The mechanics of transition from childhood to maturity are mysterious, and yet we witness this transformation with every Bar/Bat Mitzvah celebration. A so-called “man” of thirteen or “woman” at twelve is vastly more responsible, thoughtful and capable than the prior year. Some wow the congregation by reciting the entire Torah reading plus the Shabbat Shacharit and Mussaf services. It seems that something more than chronology is serving as the engine for this degree of acceleration. The key element propelling life transitions is expectations. As a species, we possess a propensity to rise to the challenge, to make good and not disappoint. Whereas “kids can be kids” while they are preteen, high expectations from parents and peers create the space for the adolescent to flourish during the Bar/Bat Mitzvah year. Of course, another venue for the power of expectations is the fundamental life transition of marriage. Ideally, the expectations and prayers of all assembled help the marriage succeed, offering intangible but powerful support for the partners to get along, maintain fidelity and nurture their loving bond so it remains unbreakable.
In his popular lectures, my friend Charlie Harary describes the 1960s studies of Harvard psychology professor, Dr. Robert Rosenthal. Dr. Rosenthal administered an IQ test to a group of elementary school students and then chose a random sample as “academic bloomers.” The kids learned to feel differently about themselves based on their teachers’ heightened expectations and indeed, when tested years later, had higher IQs than the control group. This “Pygmalion Effect” documents the power of beliefs shaping our reality. We can all live in a world of high expectations for ourselves. The single thing uniting all achievers is an inner belief that in the end, they will emerge triumphantly.
We can harness the power of expectations to accomplish anything in our lives. How can we make our own growth as transformative as the Bar/Bat Mitzvah year? How can we make our commitments as rock-solid as our vows under the chuppah? Just as we honor our word while under the canopy, so, too, can we honor our commitment to anything to which we aspire. We can practice this skill by resolutely standing by our words, even in trivial matters. For me, this means refraining from stating, “I’ll be right back,” unless I mean it, or agreeing to send regards if it’s likely I’ll forget. In a “let’s do lunch” culture like L.A. (the inside joke: the lunch never transpires), it takes formidable discipline to maintain an unshakable relationship between words and action.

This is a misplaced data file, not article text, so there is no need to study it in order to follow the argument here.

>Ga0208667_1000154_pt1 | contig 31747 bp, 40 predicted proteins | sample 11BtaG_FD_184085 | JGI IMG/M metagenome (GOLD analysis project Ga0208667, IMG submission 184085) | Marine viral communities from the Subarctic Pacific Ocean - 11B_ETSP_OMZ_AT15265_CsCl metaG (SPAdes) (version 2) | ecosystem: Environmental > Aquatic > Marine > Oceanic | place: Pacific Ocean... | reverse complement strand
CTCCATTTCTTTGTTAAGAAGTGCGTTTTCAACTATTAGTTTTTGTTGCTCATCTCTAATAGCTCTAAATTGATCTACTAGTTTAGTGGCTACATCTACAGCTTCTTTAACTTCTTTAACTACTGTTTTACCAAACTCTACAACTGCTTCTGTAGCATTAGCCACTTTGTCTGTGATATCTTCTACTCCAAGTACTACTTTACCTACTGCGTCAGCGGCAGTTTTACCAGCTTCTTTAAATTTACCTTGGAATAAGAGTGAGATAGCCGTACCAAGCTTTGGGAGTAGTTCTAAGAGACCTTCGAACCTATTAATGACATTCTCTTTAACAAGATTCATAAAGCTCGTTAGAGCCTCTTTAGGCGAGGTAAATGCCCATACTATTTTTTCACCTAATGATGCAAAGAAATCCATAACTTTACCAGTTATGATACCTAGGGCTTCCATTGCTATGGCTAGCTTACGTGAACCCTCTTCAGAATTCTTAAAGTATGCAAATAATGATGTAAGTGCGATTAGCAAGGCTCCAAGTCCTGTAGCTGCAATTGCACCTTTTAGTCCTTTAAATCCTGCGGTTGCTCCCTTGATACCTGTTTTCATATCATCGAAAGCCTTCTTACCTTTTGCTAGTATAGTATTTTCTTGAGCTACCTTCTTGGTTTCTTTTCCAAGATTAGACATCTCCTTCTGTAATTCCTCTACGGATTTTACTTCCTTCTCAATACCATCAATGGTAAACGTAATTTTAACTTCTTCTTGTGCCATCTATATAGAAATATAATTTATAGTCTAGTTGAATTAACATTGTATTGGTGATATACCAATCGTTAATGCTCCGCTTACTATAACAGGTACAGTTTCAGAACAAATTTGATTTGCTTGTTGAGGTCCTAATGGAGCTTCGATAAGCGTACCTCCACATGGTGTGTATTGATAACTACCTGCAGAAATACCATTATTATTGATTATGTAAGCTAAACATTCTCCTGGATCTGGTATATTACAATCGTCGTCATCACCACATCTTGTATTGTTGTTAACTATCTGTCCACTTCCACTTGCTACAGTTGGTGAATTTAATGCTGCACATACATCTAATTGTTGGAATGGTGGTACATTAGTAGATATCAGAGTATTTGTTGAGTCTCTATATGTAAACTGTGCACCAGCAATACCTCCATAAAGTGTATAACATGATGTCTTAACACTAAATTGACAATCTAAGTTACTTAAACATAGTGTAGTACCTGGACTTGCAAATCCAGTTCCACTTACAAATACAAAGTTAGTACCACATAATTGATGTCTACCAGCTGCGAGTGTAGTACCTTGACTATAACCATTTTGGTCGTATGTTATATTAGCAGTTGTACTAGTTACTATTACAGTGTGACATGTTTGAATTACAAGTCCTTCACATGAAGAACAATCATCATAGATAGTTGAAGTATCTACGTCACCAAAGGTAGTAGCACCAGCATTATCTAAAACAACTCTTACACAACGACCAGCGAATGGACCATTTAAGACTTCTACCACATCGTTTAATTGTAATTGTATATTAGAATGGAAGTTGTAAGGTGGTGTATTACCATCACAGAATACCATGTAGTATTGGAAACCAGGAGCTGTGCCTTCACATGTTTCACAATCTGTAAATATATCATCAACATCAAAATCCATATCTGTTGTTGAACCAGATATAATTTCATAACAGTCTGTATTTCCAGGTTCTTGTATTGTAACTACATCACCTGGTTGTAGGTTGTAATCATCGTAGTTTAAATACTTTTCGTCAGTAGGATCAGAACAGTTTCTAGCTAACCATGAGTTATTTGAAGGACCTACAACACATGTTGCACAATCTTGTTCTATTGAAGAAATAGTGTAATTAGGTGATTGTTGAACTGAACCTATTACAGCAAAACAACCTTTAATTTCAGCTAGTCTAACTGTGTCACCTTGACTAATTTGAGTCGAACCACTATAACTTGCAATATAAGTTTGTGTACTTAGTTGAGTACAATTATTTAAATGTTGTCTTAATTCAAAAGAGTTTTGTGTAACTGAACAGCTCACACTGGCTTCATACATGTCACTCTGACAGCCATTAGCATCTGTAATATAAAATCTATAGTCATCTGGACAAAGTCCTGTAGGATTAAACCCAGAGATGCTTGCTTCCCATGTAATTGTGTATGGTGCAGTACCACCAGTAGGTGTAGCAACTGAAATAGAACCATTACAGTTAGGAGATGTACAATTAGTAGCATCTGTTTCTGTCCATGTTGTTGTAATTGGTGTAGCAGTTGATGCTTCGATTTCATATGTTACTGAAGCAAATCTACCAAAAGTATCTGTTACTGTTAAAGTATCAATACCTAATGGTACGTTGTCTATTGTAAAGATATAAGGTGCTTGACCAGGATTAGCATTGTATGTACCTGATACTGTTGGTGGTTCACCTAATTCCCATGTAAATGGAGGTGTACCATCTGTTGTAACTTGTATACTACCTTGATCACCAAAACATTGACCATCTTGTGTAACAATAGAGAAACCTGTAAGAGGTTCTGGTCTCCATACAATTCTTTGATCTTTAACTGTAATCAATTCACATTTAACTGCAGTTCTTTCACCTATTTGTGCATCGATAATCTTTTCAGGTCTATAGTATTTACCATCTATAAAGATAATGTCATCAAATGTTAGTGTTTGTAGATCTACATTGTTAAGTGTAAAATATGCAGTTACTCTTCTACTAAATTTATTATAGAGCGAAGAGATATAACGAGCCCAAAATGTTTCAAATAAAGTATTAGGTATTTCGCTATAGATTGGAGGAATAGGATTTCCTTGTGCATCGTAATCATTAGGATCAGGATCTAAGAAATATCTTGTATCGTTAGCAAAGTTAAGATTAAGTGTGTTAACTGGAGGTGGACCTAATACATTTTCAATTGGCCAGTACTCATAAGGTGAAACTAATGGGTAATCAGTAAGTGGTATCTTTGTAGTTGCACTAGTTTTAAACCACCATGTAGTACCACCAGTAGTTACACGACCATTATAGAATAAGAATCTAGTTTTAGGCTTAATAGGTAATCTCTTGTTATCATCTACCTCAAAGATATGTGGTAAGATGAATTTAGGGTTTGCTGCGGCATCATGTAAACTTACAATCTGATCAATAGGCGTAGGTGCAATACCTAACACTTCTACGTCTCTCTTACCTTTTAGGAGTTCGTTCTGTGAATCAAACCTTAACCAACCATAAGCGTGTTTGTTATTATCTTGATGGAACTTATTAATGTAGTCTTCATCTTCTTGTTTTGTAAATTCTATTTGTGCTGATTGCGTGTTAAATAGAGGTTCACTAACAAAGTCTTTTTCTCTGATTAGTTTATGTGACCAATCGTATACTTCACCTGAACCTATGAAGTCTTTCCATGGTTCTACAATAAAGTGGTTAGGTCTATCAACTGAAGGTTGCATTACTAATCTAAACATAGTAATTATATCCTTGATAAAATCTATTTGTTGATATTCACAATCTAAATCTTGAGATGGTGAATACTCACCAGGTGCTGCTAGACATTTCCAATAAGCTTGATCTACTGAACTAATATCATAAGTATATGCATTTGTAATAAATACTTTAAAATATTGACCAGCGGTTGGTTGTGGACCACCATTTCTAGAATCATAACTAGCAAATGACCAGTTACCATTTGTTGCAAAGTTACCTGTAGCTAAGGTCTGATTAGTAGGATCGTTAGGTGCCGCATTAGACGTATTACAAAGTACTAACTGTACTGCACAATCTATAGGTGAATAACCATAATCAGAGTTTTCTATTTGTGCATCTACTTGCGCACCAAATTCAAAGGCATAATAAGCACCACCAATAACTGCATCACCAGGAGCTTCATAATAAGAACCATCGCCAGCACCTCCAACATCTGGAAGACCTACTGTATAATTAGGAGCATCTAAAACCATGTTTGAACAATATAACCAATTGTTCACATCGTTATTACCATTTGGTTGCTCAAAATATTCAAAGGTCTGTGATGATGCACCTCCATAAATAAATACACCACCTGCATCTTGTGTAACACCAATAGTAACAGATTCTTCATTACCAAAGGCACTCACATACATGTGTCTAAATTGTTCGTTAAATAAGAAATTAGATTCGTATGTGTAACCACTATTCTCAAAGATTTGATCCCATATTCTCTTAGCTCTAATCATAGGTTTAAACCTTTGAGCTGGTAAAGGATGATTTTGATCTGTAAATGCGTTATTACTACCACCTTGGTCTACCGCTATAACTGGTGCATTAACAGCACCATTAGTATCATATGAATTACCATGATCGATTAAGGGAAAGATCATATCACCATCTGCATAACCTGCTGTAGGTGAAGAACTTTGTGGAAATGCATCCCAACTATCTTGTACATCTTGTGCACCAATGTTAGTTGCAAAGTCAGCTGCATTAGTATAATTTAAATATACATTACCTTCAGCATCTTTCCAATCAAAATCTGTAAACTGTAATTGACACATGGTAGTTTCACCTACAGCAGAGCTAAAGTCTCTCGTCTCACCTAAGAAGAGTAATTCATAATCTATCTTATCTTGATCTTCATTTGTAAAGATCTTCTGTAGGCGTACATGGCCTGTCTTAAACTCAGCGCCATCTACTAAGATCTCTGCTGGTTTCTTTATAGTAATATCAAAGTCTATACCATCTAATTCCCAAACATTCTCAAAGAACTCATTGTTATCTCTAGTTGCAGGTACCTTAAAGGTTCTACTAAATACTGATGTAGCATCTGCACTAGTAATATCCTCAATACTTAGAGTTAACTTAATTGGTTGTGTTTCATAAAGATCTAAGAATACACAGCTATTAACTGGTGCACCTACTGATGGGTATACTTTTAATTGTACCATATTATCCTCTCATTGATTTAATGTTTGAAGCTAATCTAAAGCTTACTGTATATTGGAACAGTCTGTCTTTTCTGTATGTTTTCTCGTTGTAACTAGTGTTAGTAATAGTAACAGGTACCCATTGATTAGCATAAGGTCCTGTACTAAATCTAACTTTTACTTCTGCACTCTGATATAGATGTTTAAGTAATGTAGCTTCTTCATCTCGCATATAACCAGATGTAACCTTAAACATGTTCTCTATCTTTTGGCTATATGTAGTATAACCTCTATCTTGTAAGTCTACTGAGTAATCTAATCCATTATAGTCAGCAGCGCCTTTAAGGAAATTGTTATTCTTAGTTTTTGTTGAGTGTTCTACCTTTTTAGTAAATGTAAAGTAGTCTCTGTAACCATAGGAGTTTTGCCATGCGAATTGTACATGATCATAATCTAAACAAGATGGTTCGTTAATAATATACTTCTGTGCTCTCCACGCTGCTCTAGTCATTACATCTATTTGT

Another “expectations booster” is enlisting others to stand behind us in our personal commitments. One reason Alcoholics Anonymous is successful is because the group with whom the addict meets is pulling for the individual. With “a little help from my friends” we can recover from setbacks, learn from mistakes and regain momentum. But another factor in AA’s efficacy is connecting sobriety to spirituality. Our tradition teaches that God davens for each of us to actualize our potential. In Pirkei Avot (2:20) we learn that, “It’s not up to us to finish the task, but neither are we free to desist.” God is an awesome teammate, but as we discussed in the bitachon chapter, God waits for us to make the first move. The combination of personal action, great expectations and sincere prayer can launch us to any goal and ease us through any life transition.
Once, during a hectic morning driving around L.A., I did Shacharit in a park since I missed the minyan. A homeless guy living in his car saw me strapping up and exclaimed, “Hey, where’s the Bar Mitzvah?” I laughed and replied, “There’s no Bar Mitzvah, I just had to pray before it was too late.” The more I thought about it, however, I realized that I am a Bar Mitzvah, every day. We are all B’nai Mitzvah. Children of mitzvot. We are raised by Hashem with love and guidance along the path of these 613 precious channels of connection. Like our Bar and Bat Mitzvah boys and girls, we allow God and the community to share our celebrations as we endeavor the journey of life. Along the way, we enlist a core group of family and friends to serve as cheerleaders, hopefully offering praise with advice and constructive criticism.
Martin Luther King said, “Faith is taking the first step even when you don’t see the whole staircase.” Let us all reclaim the wide-eyed wonder of our Bar/Bat Mitzvah years when everything was possible. With God’s help, we survive the challenges and frustrations of adolescence and beyond, knowing our loving Creator is praying for us, blowing a perpetual wind beneath our wings.
Sam Glaser is a performer, composer, producer and author in Los Angeles. He has released 25 albums of his music, he produces music for various media in his Glaser Musicworks recording studio and his book The Joy of Judaism is an Amazon bestseller. Visit him online at www.samglaser.com. Join Sam for a weekly uplifting hour of study every Wednesday night (7:30 pm PST, Zoom Meeting ID: 71646005392) for learners of all ages and levels of knowledge.